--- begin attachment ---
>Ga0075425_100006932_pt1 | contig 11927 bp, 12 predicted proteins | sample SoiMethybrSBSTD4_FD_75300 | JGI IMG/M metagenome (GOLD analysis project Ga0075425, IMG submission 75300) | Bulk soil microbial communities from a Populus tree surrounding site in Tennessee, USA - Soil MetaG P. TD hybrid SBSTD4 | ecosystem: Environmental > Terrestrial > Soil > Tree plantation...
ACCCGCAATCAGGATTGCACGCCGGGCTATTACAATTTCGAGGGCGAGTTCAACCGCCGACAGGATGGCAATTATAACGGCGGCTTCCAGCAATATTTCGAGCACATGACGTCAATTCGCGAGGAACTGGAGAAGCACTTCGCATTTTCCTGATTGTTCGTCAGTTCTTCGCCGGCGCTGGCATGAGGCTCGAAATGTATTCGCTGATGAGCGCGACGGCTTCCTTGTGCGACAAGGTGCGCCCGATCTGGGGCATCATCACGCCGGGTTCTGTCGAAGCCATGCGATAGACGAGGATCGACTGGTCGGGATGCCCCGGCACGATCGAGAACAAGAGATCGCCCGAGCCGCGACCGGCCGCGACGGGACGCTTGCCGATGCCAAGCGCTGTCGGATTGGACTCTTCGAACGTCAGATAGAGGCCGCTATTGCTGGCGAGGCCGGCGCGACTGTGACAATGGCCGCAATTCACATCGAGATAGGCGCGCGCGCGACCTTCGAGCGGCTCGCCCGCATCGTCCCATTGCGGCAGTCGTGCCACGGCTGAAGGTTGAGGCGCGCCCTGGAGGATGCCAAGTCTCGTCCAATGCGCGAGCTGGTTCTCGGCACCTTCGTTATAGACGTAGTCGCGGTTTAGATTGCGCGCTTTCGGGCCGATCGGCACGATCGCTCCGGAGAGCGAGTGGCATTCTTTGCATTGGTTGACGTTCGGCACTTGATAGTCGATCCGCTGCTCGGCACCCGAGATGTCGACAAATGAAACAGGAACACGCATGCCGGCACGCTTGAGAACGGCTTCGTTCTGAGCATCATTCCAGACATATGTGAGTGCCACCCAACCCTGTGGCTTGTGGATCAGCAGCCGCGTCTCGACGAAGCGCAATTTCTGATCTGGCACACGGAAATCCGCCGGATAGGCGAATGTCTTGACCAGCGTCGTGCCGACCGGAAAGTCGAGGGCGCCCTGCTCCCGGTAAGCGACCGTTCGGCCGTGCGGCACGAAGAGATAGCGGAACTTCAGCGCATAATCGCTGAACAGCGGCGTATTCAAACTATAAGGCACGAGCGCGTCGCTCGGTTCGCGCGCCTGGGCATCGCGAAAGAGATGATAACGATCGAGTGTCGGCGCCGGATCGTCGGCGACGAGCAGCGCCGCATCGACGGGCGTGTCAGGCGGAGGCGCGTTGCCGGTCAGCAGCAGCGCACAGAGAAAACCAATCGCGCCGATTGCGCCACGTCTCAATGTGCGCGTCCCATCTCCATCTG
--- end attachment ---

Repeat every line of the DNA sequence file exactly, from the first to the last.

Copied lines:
>Ga0075425_100006932_pt1 | contig 11927 bp, 12 predicted proteins | sample SoiMethybrSBSTD4_FD_75300 | JGI IMG/M metagenome (GOLD analysis project Ga0075425, IMG submission 75300) | Bulk soil microbial communities from a Populus tree surrounding site in Tennessee, USA - Soil MetaG P. TD hybrid SBSTD4 | ecosystem: Environmental > Terrestrial > Soil > Tree plantation...
ACCCGCAATCAGGATTGCACGCCGGGCTATTACAATTTCGAGGGCGAGTTCAACCGCCGACAGGATGGCAATTATAACGGCGGCTTCCAGCAATATTTCGAGCACATGACGTCAATTCGCGAGGAACTGGAGAAGCACTTCGCATTTTCCTGATTGTTCGTCAGTTCTTCGCCGGCGCTGGCATGAGGCTCGAAATGTATTCGCTGATGAGCGCGACGGCTTCCTTGTGCGACAAGGTGCGCCCGATCTGGGGCATCATCACGCCGGGTTCTGTCGAAGCCATGCGATAGACGAGGATCGACTGGTCGGGATGCCCCGGCACGATCGAGAACAAGAGATCGCCCGAGCCGCGACCGGCCGCGACGGGACGCTTGCCGATGCCAAGCGCTGTCGGATTGGACTCTTCGAACGTCAGATAGAGGCCGCTATTGCTGGCGAGGCCGGCGCGACTGTGACAATGGCCGCAATTCACATCGAGATAGGCGCGCGCGCGACCTTCGAGCGGCTCGCCCGCATCGTCCCATTGCGGCAGTCGTGCCACGGCTGAAGGTTGAGGCGCGCCCTGGAGGATGCCAAGTCTCGTCCAATGCGCGAGCTGGTTCTCGGCACCTTCGTTATAGACGTAGTCGCGGTTTAGATTGCGCGCTTTCGGGCCGATCGGCACGATCGCTCCGGAGAGCGAGTGGCATTCTTTGCATTGGTTGACGTTCGGCACTTGATAGTCGATCCGCTGCTCGGCACCCGAGATGTCGACAAATGAAACAGGAACACGCATGCCGGCACGCTTGAGAACGGCTTCGTTCTGAGCATCATTCCAGACATATGTGAGTGCCACCCAACCCTGTGGCTTGTGGATCAGCAGCCGCGTCTCGACGAAGCGCAATTTCTGATCTGGCACACGGAAATCCGCCGGATAGGCGAATGTCTTGACCAGCGTCGTGCCGACCGGAAAGTCGAGGGCGCCCTGCTCCCGGTAAGCGACCGTTCGGCCGTGCGGCACGAAGAGATAGCGGAACTTCAGCGCATAATCGCTGAACAGCGGCGTATTCAAACTATAAGGCACGAGCGCGTCGCTCGGTTCGCGCGCCTGGGCATCGCGAAAGAGATGATAACGATCGAGTGTCGGCGCCGGATCGTCGGCGACGAGCAGCGCCGCATCGACGGGCGTGTCAGGCGGAGGCGCGTTGCCGGTCAGCAGCAGCGCACAGAGAAAACCAATCGCGCCGATTGCGCCACGTCTCAATGTGCGCGTCCCATCTCCATCTG